Faculty, staff donations to midterm election campaigns at 10-year low

GW students may be considered the most politically active in the nation, but employees donated less to political campaigns and parties this year than in any other midterm election cycle in the past decade.

Senate and House candidates, political parties and political action committees have collected at least $60,000 from members of the GW community this season, about 19 percent less than the previous midterm election cycle in 2010, according to the Center for Responsive Politics.

Georgetown University faculty and staff donated about $142,000 this cycle. Members of the American University community donated $36,000, while Catholic University employees gave $4,525 to PACs, parties and campaigns.

Bill Hughes Jr., a Democrat who is challenging an incumbent in a race for New Jersey’s 2nd District seat, has collected the largest amount from GW employees. His campaign has brought in $7,500, with one donation from a University researcher totaling $2,500.

Many individual donations are going to Mark Warner, an alumnus who is running for re-election as a Democratic senator for Virginia. Warner has collected $6,700 from individuals and political action committees connected to GW, according to the Center for Responsive Politics. At least six of those donations came from GW faculty members like Sherrill Wells, a history professor who donated $400 to Warner’s campaign in 2013.

Wells said she supports Warner because of his efforts to reach “across the aisle” and tackle college debt.

“He’s a moderate and he’s known for coming up with pragmatic solutions to problems. That to me matters a great deal, and the current Congress is not doing that,” she said.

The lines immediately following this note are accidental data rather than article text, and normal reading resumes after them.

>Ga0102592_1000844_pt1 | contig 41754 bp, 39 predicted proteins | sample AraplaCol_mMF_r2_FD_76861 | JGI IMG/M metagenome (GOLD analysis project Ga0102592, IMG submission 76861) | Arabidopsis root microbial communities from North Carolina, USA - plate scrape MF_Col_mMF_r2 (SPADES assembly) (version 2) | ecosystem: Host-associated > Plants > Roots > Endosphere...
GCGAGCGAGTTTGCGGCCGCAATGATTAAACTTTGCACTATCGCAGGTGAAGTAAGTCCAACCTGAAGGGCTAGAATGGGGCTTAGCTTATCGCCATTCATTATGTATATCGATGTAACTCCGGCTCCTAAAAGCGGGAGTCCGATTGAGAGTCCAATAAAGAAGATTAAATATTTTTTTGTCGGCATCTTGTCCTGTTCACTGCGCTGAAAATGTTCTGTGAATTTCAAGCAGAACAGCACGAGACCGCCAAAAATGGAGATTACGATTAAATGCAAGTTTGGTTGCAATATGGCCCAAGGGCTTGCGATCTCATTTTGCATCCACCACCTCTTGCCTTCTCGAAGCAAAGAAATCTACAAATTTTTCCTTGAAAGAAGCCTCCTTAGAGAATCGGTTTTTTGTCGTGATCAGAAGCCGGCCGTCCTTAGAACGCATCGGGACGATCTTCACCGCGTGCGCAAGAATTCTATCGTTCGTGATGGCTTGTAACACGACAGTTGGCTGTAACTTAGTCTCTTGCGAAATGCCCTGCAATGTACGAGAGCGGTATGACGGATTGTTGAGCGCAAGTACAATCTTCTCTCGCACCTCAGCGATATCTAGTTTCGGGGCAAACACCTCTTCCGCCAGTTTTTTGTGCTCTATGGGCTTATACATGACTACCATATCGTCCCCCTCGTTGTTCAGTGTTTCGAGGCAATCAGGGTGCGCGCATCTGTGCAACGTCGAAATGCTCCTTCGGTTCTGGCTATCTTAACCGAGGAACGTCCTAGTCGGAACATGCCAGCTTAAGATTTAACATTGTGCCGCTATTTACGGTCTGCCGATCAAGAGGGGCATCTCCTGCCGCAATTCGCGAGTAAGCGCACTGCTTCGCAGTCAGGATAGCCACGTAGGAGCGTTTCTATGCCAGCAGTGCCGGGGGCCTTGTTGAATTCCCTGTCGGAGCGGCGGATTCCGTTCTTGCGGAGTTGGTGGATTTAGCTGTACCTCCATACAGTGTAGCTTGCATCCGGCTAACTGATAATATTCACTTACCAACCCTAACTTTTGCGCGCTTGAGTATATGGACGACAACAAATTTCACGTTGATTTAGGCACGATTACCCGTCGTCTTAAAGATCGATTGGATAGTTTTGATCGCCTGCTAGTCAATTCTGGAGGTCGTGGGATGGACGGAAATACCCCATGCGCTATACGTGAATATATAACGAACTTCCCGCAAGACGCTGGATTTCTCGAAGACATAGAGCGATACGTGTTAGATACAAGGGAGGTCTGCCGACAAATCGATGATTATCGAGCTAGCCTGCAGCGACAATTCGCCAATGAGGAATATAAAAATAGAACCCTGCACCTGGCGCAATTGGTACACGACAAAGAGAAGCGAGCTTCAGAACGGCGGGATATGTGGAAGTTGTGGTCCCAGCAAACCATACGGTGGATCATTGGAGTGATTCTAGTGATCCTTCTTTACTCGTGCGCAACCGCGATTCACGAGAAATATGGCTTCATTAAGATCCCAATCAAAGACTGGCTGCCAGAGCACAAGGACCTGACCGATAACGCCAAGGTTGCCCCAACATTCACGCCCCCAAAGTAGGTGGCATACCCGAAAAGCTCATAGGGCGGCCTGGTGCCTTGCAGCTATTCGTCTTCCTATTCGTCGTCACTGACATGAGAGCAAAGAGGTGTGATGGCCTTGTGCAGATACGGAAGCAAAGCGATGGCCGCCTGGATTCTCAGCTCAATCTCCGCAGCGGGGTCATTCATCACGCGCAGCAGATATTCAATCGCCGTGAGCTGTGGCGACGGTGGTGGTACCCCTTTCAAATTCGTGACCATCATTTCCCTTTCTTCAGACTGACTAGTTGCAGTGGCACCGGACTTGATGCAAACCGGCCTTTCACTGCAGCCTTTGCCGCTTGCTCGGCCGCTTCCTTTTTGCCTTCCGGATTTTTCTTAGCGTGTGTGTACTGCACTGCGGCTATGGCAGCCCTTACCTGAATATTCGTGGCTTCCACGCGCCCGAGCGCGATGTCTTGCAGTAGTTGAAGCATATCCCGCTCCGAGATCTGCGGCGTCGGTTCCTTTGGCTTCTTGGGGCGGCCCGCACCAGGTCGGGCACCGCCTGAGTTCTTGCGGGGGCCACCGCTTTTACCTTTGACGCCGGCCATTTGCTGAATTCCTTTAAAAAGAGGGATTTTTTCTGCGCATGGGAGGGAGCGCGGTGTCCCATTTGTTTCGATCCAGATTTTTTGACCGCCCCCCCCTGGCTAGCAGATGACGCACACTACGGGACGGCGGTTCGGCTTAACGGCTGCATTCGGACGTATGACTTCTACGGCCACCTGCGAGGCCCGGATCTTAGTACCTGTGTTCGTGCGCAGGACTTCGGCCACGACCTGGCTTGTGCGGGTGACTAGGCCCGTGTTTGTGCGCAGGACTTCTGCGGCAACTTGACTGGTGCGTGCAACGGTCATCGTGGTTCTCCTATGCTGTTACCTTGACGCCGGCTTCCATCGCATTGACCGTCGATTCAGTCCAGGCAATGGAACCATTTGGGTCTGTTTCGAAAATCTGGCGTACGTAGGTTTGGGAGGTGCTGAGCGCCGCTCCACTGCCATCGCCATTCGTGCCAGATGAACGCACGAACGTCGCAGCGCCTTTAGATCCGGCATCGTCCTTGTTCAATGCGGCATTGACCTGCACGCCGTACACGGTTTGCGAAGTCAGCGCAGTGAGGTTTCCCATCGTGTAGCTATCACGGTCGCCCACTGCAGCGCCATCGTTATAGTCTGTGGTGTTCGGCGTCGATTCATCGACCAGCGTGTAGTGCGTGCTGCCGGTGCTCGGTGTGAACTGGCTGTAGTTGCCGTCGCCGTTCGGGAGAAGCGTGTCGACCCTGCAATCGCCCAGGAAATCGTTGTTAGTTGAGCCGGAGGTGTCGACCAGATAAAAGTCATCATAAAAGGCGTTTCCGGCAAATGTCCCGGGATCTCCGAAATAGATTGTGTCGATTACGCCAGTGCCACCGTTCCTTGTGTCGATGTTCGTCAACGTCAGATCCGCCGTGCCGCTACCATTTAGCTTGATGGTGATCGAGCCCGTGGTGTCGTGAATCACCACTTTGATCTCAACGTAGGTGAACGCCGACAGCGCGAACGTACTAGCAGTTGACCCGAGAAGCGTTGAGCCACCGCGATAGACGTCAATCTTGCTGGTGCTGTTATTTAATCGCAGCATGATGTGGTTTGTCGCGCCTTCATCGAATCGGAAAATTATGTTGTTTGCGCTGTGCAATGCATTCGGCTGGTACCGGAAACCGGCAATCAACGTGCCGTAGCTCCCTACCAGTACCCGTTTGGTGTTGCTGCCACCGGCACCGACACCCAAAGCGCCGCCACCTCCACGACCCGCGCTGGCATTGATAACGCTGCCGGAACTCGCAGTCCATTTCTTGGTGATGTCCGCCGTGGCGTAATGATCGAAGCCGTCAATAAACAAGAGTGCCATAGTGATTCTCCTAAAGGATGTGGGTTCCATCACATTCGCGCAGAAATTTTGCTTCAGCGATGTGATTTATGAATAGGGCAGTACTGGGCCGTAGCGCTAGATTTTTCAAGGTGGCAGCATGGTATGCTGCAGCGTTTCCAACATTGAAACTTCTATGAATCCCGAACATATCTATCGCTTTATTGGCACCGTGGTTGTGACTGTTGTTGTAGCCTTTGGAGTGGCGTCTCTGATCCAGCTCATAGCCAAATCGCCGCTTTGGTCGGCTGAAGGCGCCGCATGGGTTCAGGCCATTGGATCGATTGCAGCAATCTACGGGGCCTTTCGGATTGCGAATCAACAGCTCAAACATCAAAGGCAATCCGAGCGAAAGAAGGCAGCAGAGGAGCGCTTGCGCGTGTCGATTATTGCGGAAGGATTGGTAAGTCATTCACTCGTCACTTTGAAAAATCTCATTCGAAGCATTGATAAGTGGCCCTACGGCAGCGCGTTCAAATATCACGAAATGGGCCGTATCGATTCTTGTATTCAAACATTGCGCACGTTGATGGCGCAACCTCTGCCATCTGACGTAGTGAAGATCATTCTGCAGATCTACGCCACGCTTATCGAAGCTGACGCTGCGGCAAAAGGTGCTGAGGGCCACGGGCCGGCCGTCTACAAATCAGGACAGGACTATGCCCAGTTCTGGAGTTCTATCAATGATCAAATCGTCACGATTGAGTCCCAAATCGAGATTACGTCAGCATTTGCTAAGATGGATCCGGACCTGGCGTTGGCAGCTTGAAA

Wells said she doesn’t know Warner personally, and his ties to the University didn’t play into her decision to contribute to his campaign.

“I’m delighted he’s from GW, but that would not have determined my vote,” she said. “I love GW and GW students, but universities don’t determine political beliefs.”

Other candidates, like incumbent Sen. Jeanne Shaheen, D-N.H., have received donations from at least one University professor. Gregory Lebel, an assistant professor in the Graduate School of Political Management, has donated to Shaheen’s campaign at least eight times, giving a total of $1,400.

Lebel said his donations were personal: He worked with Shaheen 30 years ago when they tried to help former Colorado Sen. Gary Hart earn the Democratic presidential nomination.

“I consider her a friend,” he said. “I’ve continued to support her and do some work for her.”

Neither University President Steven Knapp nor former University President Stephen Joel Trachtenberg have donated to a campaign.

Justin Holmes, a political science professor at the University of Northern Iowa, said donations are down from the past few election cycles, when candidates such as President Barack Obama used tactics like accepting donations via text message to increase giving. GW professors donated $148,139 to Obama in the 2012 election, according to data from the Sunlight Foundation.

While midterm elections usually see fewer donations than during presidential election years, lagging donations this cycle could also come from a lack of faith in the “political process,” Holmes said.

“In wake of the government shutdown, people are pretty steamed,” he said. “It’s just kind of an increase in cynicism and disengagement in campaigns.”

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